The first detection of a fire ant nest in the Lockyer Valley has occurred in Mulgowie (Prompt response to fire ant find to protect Lockyer Valley food bowl) Residents of the region are urged to be vigilent and report any suspect ants. More information at www.biosecurity.qld.gov.au

Mrytle rust in Roma Street Parklands
Brisbane residents are being asked to look out for the rust as the number of sightings increases through the region. The curator of Roma Street Parklands assures visitors that appropriate action has been taken after rust was found on a single plant. (Be on the lookout for myrtle rust in Brisbane May 2011) However, Biosecurity Queensland advise that anyone who does come into contact with myrtle rust should clean clothing and shoes to avoid spreading the disease. More information and advice at www.biosecurity.qld.gov.au.

Natural disease suppression a complex process
Scientists from Dutch and American laboratories have found 17 microorganisms working together in soil from a sugar beet field that suppresses the root pathogen Rhizoctonia solani. This relationship, discovered with the help of DNA technology, is much more complex than found in past studies of disease-suppressive soils. The plant also plays its part by releasing food for the microbes through its roots. Source: It Takes a Community of Soil Microbes to Protect Plants From Disease (May 2011)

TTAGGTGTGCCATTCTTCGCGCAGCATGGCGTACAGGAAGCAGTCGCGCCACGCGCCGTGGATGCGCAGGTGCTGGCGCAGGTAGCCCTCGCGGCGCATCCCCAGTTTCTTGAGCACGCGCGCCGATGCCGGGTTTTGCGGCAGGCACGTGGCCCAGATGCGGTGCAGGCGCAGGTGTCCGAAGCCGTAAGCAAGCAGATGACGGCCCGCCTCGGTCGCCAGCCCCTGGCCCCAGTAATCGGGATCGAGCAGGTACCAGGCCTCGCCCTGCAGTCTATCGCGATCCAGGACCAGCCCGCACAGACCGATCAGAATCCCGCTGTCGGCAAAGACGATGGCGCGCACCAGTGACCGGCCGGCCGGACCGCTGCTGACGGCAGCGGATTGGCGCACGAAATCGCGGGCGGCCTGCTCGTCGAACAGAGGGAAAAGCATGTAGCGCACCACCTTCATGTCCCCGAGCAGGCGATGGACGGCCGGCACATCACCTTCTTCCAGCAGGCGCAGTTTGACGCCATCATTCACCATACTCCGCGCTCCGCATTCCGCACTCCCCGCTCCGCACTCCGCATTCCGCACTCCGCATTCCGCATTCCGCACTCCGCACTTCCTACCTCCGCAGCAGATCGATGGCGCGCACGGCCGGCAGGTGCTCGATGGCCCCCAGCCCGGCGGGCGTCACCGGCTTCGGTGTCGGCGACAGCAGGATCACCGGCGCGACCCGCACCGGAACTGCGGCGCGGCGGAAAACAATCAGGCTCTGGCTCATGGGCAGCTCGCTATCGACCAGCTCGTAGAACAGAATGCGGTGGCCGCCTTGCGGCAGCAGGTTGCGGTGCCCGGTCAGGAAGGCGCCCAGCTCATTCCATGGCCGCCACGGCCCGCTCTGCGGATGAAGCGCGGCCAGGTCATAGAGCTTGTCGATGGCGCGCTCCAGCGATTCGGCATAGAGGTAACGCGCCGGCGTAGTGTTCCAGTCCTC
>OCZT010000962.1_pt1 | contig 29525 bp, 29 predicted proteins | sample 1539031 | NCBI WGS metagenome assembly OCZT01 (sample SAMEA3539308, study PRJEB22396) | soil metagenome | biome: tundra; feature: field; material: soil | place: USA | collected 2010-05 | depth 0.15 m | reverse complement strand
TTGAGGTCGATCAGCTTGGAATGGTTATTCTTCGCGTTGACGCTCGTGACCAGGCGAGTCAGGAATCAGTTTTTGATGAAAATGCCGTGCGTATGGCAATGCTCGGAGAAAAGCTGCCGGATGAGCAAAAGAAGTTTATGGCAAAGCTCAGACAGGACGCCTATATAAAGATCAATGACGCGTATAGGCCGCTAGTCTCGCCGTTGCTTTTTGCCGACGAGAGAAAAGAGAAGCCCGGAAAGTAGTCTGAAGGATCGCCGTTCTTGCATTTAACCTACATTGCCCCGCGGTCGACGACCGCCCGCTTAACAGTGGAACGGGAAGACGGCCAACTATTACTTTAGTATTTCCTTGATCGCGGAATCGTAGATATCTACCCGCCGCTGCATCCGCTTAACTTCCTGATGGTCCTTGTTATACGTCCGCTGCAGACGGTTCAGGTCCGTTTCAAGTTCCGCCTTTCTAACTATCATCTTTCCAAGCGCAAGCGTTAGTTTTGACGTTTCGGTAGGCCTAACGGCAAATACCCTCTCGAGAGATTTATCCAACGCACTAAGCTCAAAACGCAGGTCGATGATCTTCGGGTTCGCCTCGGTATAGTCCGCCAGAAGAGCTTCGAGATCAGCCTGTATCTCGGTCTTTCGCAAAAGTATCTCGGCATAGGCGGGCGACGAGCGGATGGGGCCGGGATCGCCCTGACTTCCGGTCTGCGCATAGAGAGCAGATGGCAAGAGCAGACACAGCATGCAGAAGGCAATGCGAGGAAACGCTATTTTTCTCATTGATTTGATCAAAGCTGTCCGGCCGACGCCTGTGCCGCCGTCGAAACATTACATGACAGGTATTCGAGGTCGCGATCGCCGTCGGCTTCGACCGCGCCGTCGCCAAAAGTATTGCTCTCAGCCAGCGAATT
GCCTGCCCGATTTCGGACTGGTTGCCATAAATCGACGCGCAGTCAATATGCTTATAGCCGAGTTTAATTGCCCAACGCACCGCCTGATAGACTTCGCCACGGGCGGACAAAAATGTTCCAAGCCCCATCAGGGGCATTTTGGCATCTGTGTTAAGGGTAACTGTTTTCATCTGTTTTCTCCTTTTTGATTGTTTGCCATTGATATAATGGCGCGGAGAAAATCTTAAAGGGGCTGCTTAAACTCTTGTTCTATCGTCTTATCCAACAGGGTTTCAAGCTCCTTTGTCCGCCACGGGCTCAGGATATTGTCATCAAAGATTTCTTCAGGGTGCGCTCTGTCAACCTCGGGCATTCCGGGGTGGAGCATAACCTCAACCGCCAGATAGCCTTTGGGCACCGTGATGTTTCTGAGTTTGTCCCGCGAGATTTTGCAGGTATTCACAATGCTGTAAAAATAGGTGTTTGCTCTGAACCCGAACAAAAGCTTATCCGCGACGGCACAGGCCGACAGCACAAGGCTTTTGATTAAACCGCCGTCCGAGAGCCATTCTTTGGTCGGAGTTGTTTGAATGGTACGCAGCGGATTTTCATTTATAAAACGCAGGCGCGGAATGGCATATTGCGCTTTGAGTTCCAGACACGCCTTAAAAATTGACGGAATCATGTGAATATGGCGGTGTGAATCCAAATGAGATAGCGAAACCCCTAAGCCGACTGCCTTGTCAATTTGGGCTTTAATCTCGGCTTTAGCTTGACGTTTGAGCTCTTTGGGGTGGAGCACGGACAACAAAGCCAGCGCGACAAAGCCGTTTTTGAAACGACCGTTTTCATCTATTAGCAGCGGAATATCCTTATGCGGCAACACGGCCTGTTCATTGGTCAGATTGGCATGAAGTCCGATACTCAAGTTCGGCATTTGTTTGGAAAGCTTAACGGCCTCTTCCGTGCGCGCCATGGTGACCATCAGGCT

Where did those pesky fire ants come from?
Genetic research indicates that recent invasions of fire ants in Australia, New Zealand and Asia started in the United States, even though the pest is native to South America. It established in the U.S. in the 1930s. Scientists hope that improved knowledge of the ants’ lineage will help them identify effective biocontrol agents. Source: UF study traces global red imported fire ant invasions to southern US (February 2011)